Bladder; Osseous metaplasia; Bone formation; Cancer


Osseous metaplasia in the urinary bladder may appear in several conditions, but mainly as an entity which accompanies bladder cancer. Tumours of the urinary bladder present the most serious cluster of malignant diseases of the urinary tract. They represent about 5-10% of all cancers globally. There is a preference towards male patients, with the ratio of male to female incidence being 3:1. Furthermore, there is a 39-fold higher prevalence of Caucasian males [1]. Environmental background plays a significant role. Thus, smoking, infections (schistosoma haematobium), race, gender, arsenic in drinking water, occupational exposure to aromatic amines (products of the chemical, dye and rubber industries as well as hair dyes, paints, fungicides, cigarette smoke, plastics, metals and motor vehicle exhaust), are all well known risk factors for bladder cancer [2,3]. Osseous metaplasia is a rarely observed lesion in the stroma of bladder carcinoma, either in the primary tumour and/or in a metastasis [4].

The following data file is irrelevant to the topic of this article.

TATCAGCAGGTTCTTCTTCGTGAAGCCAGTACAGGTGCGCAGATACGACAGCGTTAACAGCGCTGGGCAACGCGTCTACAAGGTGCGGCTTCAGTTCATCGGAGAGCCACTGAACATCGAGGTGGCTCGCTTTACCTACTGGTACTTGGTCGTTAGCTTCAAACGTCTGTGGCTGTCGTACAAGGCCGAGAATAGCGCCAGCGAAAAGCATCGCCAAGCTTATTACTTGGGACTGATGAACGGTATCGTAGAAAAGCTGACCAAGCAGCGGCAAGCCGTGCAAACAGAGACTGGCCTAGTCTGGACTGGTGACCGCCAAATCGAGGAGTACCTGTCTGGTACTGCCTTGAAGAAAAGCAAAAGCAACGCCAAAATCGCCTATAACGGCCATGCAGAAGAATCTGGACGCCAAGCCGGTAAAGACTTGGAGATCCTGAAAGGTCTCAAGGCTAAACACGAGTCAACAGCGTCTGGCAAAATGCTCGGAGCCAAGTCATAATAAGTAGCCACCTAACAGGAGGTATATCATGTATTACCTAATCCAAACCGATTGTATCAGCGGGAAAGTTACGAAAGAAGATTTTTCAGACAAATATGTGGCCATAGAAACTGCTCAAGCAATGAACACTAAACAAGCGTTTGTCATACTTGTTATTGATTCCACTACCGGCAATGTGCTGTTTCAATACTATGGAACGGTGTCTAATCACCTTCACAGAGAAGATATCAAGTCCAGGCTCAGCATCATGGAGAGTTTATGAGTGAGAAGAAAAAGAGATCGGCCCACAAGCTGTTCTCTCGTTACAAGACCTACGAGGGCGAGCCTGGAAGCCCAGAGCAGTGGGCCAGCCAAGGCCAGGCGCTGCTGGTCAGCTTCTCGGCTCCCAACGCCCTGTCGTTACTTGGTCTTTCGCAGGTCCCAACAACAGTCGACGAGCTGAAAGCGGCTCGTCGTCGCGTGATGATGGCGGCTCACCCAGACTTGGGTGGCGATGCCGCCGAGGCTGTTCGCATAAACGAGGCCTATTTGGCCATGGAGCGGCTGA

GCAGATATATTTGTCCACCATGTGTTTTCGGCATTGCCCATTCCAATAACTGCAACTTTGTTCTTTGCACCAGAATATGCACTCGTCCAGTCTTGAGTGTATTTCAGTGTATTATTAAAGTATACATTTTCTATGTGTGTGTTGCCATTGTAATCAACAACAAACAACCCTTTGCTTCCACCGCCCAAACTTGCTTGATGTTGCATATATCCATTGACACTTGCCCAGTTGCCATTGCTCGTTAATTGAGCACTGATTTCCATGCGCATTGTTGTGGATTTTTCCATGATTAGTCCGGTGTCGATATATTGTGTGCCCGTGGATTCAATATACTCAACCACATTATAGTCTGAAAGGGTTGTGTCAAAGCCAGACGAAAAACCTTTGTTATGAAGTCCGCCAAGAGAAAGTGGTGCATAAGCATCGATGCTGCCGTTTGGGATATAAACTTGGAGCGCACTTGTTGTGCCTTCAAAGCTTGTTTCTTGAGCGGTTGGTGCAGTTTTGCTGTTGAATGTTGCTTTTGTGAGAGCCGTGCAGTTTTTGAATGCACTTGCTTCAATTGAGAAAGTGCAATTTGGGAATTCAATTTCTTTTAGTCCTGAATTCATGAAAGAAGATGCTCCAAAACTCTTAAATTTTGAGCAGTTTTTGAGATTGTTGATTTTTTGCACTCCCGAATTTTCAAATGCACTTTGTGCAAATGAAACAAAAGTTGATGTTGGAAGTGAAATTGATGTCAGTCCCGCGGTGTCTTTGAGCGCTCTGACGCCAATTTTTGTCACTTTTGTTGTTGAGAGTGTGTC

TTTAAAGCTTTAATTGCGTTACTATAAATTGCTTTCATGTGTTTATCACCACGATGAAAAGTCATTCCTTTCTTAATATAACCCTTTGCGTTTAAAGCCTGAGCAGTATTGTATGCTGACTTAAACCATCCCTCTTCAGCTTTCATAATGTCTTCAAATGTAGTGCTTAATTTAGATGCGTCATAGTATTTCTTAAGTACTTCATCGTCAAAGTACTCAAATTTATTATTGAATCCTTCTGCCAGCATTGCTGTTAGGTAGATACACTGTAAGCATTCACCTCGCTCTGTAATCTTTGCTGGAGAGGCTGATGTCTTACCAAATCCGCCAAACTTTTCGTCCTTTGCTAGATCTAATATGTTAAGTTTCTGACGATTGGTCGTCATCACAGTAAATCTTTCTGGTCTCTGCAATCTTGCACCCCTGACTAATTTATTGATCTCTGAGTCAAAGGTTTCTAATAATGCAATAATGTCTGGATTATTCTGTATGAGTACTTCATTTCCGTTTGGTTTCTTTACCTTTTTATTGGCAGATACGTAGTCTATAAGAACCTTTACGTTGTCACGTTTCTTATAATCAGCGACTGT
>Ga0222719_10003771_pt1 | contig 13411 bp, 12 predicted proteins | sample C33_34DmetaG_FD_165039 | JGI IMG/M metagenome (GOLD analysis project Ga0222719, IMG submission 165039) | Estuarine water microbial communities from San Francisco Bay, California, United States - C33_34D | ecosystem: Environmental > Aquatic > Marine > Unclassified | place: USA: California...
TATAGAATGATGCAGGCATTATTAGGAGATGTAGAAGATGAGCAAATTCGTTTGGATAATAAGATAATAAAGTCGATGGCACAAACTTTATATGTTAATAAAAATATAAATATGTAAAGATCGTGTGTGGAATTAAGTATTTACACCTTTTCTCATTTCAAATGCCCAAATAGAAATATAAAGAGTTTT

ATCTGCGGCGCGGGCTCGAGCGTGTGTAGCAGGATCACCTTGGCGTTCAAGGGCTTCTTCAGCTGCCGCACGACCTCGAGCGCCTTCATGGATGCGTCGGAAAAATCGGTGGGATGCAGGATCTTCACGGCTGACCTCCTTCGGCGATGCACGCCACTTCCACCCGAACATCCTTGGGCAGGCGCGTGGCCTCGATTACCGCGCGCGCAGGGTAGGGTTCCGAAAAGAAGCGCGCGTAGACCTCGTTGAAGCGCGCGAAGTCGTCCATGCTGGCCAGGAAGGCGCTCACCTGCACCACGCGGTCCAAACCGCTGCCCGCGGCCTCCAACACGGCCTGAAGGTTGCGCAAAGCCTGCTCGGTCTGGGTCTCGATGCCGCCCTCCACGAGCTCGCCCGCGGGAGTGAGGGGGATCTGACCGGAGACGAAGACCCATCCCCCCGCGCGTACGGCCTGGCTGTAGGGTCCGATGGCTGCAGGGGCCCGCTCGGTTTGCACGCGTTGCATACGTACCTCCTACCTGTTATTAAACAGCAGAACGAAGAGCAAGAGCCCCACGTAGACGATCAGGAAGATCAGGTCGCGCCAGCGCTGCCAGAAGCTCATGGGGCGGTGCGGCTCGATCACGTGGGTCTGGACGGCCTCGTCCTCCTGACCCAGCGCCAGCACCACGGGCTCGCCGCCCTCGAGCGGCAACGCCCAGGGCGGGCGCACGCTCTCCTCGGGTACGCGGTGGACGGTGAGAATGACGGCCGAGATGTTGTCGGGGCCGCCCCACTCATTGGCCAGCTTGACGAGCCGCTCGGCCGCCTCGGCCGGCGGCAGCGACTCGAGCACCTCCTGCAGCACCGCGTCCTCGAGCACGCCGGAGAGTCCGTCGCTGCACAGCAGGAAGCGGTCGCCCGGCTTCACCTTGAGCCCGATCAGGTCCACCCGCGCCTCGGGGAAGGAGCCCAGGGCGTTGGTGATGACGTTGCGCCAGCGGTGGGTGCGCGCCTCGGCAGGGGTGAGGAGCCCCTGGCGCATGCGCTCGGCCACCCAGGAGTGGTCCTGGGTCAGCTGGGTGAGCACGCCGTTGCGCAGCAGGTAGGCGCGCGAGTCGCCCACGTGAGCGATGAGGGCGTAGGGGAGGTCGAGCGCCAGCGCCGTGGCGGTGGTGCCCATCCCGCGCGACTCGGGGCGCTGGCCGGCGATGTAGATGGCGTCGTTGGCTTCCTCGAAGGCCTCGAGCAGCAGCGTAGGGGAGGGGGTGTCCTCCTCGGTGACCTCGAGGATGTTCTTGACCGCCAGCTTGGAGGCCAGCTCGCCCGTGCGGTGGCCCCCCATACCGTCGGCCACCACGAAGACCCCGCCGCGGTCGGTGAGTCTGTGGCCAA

Our review aims to quote cases of osseous metaplasia of the bladder, alert pathologists to differentiate osseous metaplasia from osteosarcomas and gather the availliable knowledge on the subject.


A thorough search was conducted in the PubMed and Google Scholar databases, with the terms "bladder osseous metaplasia" and "bladder bone formation" as key words. Papers written in English and dated after 1991 were the only ones to enter our study. All manuscripts containing cases of cancer with osseous metaplasia inside the urinary bladder were included in our study. Cases with osseous metaplasia in distal visceral and/or nodal metastases and osteogenic malignancies like osteosarcomas were excluded.